How Jesus Responded – Not Entrusted to Many (24)

As you already know, the story quickly takes an interesting and dramatic turn. Rather than recording Jesus as responding with joy at their belief (as we might expect), John describes Jesus going in an entirely different direction.

24 But Jesus on his part did not entrust himself to them…

Lost in translation is a key feature of this verse. For reasons I don’t really understand, the ESV translates the same word differently in v.23 and v.24. By doing so, they disguise something important that would have been obvious to the original hearers and readers. In v.23 it says that “many believed in his name.” In v.24 it says, Jesus “did not entrust himself to them”. The words believed and entrust have the same root in Greek. It’s the same word translated “faith” in all the key texts. A more literal and helpful translation would be something like, “Many trusted in His name…[but] Jesus did not entrust Himself to them.” Or, “Many believed in His name…[but] Jesus did not believe in them”.

The point of this brief translation lesson is simply to highlight the fact that there was something off in the belief of the “many” mentioned in v.23. It really is true that all who believe in Jesus will be saved. But it is also really true that there are different kinds of belief and not all have the same effect.

Let me try to explain what this means a bit more.

Imagine having a container of natural gas that is 2 miles away from the homes that need it. For the gas to be of benefit to the people, some type of conduit is needed. Under ordinary circumstances, a pipe would be the best solution. Now imagine the townspeople looking all around for a pipe and one man excitedly announcing that he’d found one. The people begin digging a trench, burying the pipe, connecting it to the container and the homes, and then opening up the valve. Everything sounds good, right? The people excitedly and expectantly turn on their furnaces and hot water heaters, but nothing happens. They wait a bit longer, but still, nothing happens. A pipe was needed to get the gas from where it was to where it needed to be and a pipe they had. What’s the problem? The problem is that the pipe they installed was a drainage pipe—the kind filled with holes designed for a very different purpose. They had a pipe, but it was the wrong kind of pipe, and in this case, it was a worse-than-useless kind.

I think that’s a pretty good illustration for how salvation works. God has an unlimited reservoir of grace produced by Jesus suffering, death and resurrection. We have an unlimited debt of death produced by our sinful nature and choices. We need a conduit sufficient to carry the grace from God to us. That sufficient conduit, by God’s design, is faith/belief/trust. That’s exactly what passages like Ephesians 2:8 teach, “by grace you have been saved through faith.” But like our illustration above points out, not all kinds of faith/belief/trust are the same. There is a kind that sufficiently carries grace and a kind that does not. In some ways, the entire history of humanity is about experimenting with conduits other than that which God has given. One of the most consistent NT themes is that good works is an insufficient conduit (Romans 6:23). Likewise, there is an insufficient kind that even demons possess (James 2:19). And, evidently, there is an insufficient kind that many of the people who witnessed Jesus at the Passover had.

Again, this means that there is a kind of faithless faith, an unbelieving belief, and a trustless trust. That is, I believe, what I grew up with. I never didn’t believe in God. I always thought of myself as a Christian. I don’t know that I consciously disagreed with anything true of the gospel. I believed, but it was a kind of insufficient belief filled with holes. It was a kind that was unable to carry the grace of God to me. It was a belief that was bored with God and burdened by the things of God. It was a kind of belief that didn’t want to go to hell but wasn’t very impressed with heaven. It was a kind of belief that preferred sin even with a basic realization that I shouldn’t. It was a kind of belief that imagined that if I could actually see Jesus or hear Him or see one of His miracles, I would be a much better Christian.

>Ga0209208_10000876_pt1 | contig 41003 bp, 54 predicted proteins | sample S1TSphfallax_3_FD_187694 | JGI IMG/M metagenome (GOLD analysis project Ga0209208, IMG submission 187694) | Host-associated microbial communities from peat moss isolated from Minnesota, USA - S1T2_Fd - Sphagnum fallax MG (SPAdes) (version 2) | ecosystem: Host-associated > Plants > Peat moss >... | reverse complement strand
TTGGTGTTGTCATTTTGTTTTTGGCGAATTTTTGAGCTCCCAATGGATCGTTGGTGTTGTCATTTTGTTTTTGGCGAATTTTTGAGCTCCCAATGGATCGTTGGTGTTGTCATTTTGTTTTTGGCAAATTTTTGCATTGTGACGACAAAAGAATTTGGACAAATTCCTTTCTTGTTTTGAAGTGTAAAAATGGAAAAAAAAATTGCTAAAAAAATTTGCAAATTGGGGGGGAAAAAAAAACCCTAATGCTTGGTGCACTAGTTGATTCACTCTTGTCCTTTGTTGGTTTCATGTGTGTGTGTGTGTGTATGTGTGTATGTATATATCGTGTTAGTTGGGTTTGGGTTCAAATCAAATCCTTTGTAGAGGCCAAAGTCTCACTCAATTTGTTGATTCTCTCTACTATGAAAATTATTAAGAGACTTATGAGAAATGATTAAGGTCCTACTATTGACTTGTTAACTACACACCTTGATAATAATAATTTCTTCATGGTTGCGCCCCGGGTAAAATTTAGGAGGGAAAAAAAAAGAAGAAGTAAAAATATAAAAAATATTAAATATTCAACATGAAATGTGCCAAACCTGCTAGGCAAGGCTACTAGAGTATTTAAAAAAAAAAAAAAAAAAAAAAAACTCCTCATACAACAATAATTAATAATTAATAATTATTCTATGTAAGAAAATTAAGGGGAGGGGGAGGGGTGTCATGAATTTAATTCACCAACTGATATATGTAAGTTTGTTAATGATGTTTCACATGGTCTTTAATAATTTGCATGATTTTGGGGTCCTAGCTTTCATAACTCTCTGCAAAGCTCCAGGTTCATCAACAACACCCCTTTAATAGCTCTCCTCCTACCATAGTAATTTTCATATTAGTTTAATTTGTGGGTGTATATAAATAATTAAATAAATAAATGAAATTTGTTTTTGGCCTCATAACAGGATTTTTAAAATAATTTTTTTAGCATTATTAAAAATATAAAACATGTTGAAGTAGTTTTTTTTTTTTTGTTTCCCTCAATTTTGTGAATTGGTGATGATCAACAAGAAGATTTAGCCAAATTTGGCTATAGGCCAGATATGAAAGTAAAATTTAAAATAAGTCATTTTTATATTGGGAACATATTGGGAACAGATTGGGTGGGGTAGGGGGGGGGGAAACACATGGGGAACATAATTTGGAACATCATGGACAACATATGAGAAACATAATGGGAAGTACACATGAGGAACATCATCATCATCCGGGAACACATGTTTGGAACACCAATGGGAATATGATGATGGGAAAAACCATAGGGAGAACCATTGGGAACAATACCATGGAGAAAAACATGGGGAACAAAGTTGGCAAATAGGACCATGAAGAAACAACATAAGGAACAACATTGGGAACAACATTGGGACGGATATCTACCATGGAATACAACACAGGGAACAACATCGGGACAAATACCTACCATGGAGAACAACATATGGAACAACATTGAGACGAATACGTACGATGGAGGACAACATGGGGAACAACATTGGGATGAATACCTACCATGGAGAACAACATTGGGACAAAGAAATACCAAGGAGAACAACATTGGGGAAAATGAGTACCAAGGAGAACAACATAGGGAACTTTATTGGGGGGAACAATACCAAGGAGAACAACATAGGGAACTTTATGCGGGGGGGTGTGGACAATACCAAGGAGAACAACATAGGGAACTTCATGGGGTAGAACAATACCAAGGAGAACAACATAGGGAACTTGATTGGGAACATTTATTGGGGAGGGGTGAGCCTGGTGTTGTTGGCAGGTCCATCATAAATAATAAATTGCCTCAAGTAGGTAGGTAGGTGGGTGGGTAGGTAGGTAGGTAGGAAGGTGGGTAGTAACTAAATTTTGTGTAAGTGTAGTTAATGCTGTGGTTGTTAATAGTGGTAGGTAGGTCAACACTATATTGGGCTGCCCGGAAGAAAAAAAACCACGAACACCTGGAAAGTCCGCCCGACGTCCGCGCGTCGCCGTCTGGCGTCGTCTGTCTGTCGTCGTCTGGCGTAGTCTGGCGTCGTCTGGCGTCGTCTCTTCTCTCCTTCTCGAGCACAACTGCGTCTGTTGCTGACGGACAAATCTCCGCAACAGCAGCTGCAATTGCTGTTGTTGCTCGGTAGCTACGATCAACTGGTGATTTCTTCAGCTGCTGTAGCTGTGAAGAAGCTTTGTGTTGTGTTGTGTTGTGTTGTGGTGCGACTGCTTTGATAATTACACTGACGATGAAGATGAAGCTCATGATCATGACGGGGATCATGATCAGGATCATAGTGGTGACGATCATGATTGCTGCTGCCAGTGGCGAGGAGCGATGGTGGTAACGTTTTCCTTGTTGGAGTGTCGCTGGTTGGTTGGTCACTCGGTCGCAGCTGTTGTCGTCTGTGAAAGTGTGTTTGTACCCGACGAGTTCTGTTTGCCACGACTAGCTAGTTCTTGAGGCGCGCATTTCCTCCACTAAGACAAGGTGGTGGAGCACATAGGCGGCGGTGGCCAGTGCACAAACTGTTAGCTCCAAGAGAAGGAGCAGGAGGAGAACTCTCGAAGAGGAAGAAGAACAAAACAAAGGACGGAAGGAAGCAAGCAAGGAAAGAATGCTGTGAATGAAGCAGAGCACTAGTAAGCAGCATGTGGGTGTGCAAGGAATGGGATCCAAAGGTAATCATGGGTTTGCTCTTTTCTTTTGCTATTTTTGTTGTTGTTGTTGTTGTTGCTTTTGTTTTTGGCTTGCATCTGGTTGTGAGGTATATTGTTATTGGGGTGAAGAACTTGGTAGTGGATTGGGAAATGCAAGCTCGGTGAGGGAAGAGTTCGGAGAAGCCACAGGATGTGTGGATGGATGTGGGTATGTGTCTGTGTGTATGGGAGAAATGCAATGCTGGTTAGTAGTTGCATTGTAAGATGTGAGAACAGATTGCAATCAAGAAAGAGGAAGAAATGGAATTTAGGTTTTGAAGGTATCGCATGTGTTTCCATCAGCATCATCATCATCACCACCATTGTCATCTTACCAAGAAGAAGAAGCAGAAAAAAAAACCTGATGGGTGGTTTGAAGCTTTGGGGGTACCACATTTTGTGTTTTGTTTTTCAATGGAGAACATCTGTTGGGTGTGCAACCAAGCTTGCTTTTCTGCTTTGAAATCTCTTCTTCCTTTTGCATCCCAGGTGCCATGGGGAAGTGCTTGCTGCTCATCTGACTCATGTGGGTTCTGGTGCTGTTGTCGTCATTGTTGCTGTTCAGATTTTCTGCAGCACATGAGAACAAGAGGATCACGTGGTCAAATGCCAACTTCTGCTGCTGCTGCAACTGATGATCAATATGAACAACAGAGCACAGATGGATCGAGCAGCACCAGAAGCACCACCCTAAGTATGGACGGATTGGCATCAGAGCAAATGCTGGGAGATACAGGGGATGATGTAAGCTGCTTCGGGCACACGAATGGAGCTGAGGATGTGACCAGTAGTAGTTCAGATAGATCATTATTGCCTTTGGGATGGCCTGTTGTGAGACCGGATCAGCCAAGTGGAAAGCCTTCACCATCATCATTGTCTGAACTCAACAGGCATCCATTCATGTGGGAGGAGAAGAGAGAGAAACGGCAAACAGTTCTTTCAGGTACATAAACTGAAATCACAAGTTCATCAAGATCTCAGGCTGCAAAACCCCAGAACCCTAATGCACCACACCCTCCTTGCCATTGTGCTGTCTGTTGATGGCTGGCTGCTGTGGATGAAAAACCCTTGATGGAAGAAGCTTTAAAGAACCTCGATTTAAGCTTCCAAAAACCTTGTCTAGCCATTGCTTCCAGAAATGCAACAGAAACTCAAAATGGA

All of this leads naturally to a few questions: (1) How do we know the people of v.23 had insufficient faith?, (2) How did Jesus know they had insufficient faith? (3) What kind of faith/belief/trust is sufficient?, (4) Where does sufficient faith/belief/trust come from?, and (5) Who does Jesus entrust Himself to?

How do we know the people of v.23 had insufficient faith?

We know because Jesus receives all who believe in His name and He didn’t receive these people. That’s the thrust of v.24.

23 Now when he was in Jerusalem at the Passover Feast, many believed in his name when they saw the signs that he was doing. 24 But Jesus on his part did not entrust himself to them…

The point is that whatever the people believed about their belief in Jesus (maybe they knew that their belief was superficial and maybe they didn’t), it wasn’t genuine belief or Jesus would have entrusted himself to them. That’s a promise God’s Word and John’s Gospel repeatedly makes (John 1:12).

How did Jesus know the people of v.23 had insufficient faith?

That leads us to another question. How did Jesus know the people didn’t really believe? Did He overhear something they said? Did He get some kind of report from His disciples (maybe they knew some in the crowd)?

But Jesus on his part did not entrust himself to them, because he knew all people 25 and needed no one to bear witness about man, for he himself knew what was in man.

I’ll come back to how this was possible briefly at the end, but the simple fact is Jesus knew their hearts. He knew that their belief was not genuine because He knew better than they did even what they really thought, felt, and believed. He knew perfectly what was really in them.

What kind of belief/trust/faith is sufficient?

Well, if whatever kind of belief these people had was insufficient, what kind is? This passage doesn’t directly give us the answer to this question, but it does imply it. We’re told that Jesus did not entrust himself to the many who believed because He knew their hearts, because He knew what was in them. And the implication is that what was in them was counterfeit, fake, phony. Therefore, the implied answer to this question is that sufficient belief/trust/faith is authentic belief/trust/faith.